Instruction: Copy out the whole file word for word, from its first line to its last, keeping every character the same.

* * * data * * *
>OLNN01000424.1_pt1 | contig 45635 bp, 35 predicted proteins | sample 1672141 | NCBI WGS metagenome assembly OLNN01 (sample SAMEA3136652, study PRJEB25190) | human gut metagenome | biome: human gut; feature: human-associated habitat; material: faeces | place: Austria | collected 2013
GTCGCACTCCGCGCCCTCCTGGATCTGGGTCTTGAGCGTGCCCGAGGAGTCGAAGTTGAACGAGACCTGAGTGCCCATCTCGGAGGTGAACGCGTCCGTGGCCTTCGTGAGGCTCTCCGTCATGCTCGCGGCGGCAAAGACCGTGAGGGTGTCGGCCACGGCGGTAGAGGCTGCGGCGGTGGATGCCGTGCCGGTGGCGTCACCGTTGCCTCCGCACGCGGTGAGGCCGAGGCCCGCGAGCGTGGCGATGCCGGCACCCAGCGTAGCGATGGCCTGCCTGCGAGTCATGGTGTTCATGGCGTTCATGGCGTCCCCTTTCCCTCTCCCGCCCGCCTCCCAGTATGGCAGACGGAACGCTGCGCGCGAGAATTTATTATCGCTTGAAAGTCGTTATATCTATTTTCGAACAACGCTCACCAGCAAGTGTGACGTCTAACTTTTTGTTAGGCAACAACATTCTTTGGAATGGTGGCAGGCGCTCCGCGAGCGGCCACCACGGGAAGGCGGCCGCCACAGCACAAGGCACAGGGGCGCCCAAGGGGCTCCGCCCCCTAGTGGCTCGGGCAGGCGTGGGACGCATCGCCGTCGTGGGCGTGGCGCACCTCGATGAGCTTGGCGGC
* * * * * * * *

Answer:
>OLNN01000424.1_pt1 | contig 45635 bp, 35 predicted proteins | sample 1672141 | NCBI WGS metagenome assembly OLNN01 (sample SAMEA3136652, study PRJEB25190) | human gut metagenome | biome: human gut; feature: human-associated habitat; material: faeces | place: Austria | collected 2013
GTCGCACTCCGCGCCCTCCTGGATCTGGGTCTTGAGCGTGCCCGAGGAGTCGAAGTTGAACGAGACCTGAGTGCCCATCTCGGAGGTGAACGCGTCCGTGGCCTTCGTGAGGCTCTCCGTCATGCTCGCGGCGGCAAAGACCGTGAGGGTGTCGGCCACGGCGGTAGAGGCTGCGGCGGTGGATGCCGTGCCGGTGGCGTCACCGTTGCCTCCGCACGCGGTGAGGCCGAGGCCCGCGAGCGTGGCGATGCCGGCACCCAGCGTAGCGATGGCCTGCCTGCGAGTCATGGTGTTCATGGCGTTCATGGCGTCCCCTTTCCCTCTCCCGCCCGCCTCCCAGTATGGCAGACGGAACGCTGCGCGCGAGAATTTATTATCGCTTGAAAGTCGTTATATCTATTTTCGAACAACGCTCACCAGCAAGTGTGACGTCTAACTTTTTGTTAGGCAACAACATTCTTTGGAATGGTGGCAGGCGCTCCGCGAGCGGCCACCACGGGAAGGCGGCCGCCACAGCACAAGGCACAGGGGCGCCCAAGGGGCTCCGCCCCCTAGTGGCTCGGGCAGGCGTGGGACGCATCGCCGTCGTGGGCGTGGCGCACCTCGATGAGCTTGGCGGC